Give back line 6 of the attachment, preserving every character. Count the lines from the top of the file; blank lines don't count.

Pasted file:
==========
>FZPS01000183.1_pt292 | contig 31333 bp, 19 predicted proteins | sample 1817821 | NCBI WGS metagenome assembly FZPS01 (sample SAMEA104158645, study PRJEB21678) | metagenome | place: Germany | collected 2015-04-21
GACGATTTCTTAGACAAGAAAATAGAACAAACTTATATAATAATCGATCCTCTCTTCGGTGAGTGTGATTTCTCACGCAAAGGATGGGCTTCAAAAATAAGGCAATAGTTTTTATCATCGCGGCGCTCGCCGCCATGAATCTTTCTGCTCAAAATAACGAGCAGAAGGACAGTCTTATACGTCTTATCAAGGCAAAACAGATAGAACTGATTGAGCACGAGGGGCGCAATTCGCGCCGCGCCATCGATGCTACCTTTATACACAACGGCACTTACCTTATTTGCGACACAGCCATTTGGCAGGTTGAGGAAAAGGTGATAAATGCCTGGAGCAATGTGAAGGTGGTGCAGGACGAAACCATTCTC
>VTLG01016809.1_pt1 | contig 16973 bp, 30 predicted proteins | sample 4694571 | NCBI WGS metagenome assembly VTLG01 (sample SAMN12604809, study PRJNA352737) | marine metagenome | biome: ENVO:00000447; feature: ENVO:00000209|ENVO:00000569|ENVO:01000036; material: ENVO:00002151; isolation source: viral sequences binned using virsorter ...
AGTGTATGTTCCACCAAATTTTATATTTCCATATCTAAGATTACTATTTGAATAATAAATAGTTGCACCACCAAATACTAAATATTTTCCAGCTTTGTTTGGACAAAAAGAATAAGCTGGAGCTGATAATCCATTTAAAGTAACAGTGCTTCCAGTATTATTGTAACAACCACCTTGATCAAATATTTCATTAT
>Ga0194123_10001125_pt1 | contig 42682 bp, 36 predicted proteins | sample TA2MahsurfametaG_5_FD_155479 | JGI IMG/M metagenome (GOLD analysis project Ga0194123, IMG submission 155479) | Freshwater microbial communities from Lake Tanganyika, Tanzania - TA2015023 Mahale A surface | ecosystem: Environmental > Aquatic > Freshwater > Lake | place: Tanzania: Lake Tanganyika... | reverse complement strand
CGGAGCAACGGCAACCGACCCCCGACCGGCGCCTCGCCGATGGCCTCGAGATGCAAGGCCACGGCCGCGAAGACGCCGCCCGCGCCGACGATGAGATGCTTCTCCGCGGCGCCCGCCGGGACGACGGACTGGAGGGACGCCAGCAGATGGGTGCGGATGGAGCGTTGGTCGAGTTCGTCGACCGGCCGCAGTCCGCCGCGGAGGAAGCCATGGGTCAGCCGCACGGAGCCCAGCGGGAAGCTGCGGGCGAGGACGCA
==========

CGGAGCAACGGCAACCGACCCCCGACCGGCGCCTCGCCGATGGCCTCGAGATGCAAGGCCACGGCCGCGAAGACGCCGCCCGCGCCGACGATGAGATGCTTCTCCGCGGCGCCCGCCGGGACGACGGACTGGAGGGACGCCAGCAGATGGGTGCGGATGGAGCGTTGGTCGAGTTCGTCGACCGGCCGCAGTCCGCCGCGGAGGAAGCCATGGGTCAGCCGCACGGAGCCCAGCGGGAAGCTGCGGGCGAGGACGCA